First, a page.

To be honest, I have no right to presume this is some kind of universal truth which applies, without exception, to every wordsmith out there. I have no right to presume it applies to a noticeable majority or really, in fact, to anyone other than me. However, I thought I’d share it because I’ve noticed a tendency in a lot of young (in terms of experience rather than age) writers I’ve talked to towards perfectionism (and yes, Mister Drood, I am looking particularly at you). Everything has to be perfect, or as close as possible. A project–story, novel, novella, whatever it may be–has to be right. Well, my secret is this: Everything you produce should be the best possible thing you can produce at the time, but that doesn’t mean everything you produce has to be great, or even good.
Let me see if I can illustrate what I mean. As I’ve mentioned before, I keep a notebook. I use it to jot down, organise, develop, play-test, prod, poke and otherwise abuse ideas. I use it to make notes when I’m researching, I use it to doodle when I’m frustrated or stuck, I use it to write to-do lists. There comes a point where an idea needs to be written down in it. Sometimes it’s just a line, sometimes it’s an almost formed narrative complete with characters, dialogue, scenes that need to be included and the particular feel I want a story to have. This is the ‘empting the jigsaw pieces onto the living room carpet’ stage and sometimes I have a pretty good idea of what the final picture will look like, and sometimes I just have a particularly shiny piece that I don’t want to lose.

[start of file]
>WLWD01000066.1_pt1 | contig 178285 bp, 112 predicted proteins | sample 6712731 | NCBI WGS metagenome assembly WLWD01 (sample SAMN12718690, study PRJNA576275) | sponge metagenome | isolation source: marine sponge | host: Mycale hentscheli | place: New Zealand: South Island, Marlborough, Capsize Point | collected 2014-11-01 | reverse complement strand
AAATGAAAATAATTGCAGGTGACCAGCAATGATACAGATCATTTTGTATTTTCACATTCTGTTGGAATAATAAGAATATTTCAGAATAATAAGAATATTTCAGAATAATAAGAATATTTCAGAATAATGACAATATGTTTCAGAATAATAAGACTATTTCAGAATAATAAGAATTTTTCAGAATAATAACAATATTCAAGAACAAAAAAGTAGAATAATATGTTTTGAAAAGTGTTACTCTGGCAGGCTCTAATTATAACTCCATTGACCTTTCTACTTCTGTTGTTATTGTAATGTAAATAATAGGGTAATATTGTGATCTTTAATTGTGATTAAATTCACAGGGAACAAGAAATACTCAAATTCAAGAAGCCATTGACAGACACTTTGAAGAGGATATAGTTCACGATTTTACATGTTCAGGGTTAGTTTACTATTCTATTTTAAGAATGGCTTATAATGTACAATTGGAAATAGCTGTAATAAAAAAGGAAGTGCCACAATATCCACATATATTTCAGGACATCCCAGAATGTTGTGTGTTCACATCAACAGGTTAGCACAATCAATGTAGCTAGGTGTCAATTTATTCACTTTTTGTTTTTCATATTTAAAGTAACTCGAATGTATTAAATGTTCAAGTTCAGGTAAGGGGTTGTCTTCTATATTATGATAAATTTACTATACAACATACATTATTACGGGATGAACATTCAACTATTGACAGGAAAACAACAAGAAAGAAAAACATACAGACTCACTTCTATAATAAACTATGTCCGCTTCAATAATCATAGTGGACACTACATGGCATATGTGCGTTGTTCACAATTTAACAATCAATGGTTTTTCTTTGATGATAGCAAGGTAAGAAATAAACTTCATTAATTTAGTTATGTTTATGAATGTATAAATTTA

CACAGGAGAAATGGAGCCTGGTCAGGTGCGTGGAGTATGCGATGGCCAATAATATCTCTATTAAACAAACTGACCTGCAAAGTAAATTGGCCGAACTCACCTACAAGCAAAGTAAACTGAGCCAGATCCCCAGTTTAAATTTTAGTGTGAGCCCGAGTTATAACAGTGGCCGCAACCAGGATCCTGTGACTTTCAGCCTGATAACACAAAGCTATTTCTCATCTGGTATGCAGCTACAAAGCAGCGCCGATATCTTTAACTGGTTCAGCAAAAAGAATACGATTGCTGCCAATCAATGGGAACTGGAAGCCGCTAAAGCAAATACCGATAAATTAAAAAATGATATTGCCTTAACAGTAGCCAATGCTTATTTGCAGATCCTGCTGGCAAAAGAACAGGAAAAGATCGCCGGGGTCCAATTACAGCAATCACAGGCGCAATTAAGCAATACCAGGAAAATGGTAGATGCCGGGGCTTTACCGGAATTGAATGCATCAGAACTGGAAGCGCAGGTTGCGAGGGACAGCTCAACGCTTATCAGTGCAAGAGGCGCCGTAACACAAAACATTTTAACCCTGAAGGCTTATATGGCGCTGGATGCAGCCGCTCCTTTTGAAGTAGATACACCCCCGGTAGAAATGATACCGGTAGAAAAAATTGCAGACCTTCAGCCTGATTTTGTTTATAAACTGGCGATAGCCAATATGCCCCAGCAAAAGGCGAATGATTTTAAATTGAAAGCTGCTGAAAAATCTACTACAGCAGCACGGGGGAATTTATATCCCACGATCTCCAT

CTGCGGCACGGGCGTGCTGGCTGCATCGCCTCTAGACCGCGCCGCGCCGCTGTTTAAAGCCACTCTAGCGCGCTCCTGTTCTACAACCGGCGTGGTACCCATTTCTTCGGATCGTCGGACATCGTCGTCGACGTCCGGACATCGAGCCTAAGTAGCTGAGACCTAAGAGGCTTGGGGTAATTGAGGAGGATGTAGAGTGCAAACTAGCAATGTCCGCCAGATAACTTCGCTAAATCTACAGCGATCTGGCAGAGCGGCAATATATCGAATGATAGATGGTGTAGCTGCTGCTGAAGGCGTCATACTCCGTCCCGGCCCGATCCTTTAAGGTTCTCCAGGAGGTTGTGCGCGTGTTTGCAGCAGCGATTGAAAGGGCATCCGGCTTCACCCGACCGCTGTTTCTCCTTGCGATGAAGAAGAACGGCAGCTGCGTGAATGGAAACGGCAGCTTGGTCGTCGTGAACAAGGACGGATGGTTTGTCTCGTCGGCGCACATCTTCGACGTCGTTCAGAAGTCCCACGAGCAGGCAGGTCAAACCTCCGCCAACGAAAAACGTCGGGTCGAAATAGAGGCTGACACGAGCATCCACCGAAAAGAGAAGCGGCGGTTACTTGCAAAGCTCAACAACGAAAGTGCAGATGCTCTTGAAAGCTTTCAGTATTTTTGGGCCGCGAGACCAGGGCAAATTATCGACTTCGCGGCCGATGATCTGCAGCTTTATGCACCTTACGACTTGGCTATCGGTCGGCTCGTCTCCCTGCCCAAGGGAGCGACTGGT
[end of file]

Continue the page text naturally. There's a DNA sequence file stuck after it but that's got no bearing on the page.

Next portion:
When something’s in the book, it gets developed and pieced together. Seeing it all in an articulated, tangible form lets me manipulate the ideas, see holes and see connections.
At some point, I realise it’s ready to start writing. It’s a feeling, the sense of something filling the space that’s been allotted to it.
The writing itself goes through several, similar stages. The first draft is my draft, with all the odds and sods, oddities and rarities, sharp edges and gaping holes that happen when you’re flying blind. The second draft plugs the holes and smooths out the edges, and the third draft is refining and sanding and polishing. It often takes more than three drafts to get there, but those are the basics. The third draft then gets sent to slush piles or kindly readers, and amended and altered on the basis of any feedback.
So, when something starts to get written down, there are two processes each with three stages (Notebook: Initial ideas; development; connections and plugs; Draft: My draft; working draft; refinement). At every stage, I put my all into what I’m doing. Even the thought of doing anything less than that has me with my whip in hand, lashing and shouting obscenities.
However, at any stage I can walk away from a project. In just my latest notebook, I have three stories in the ‘ready to write’ stage that probably won’t get any further (The Middle Finger of God, A Charm of Unknown Origin and A Fistful of Gunthers). At no point in all the time I was thinking about, manipulating, developing, re-arranging, agonizing over, researching, doodling, fantasying about or dreaming of these stories did I think, ‘It’s never going to get written, so what the fuck’.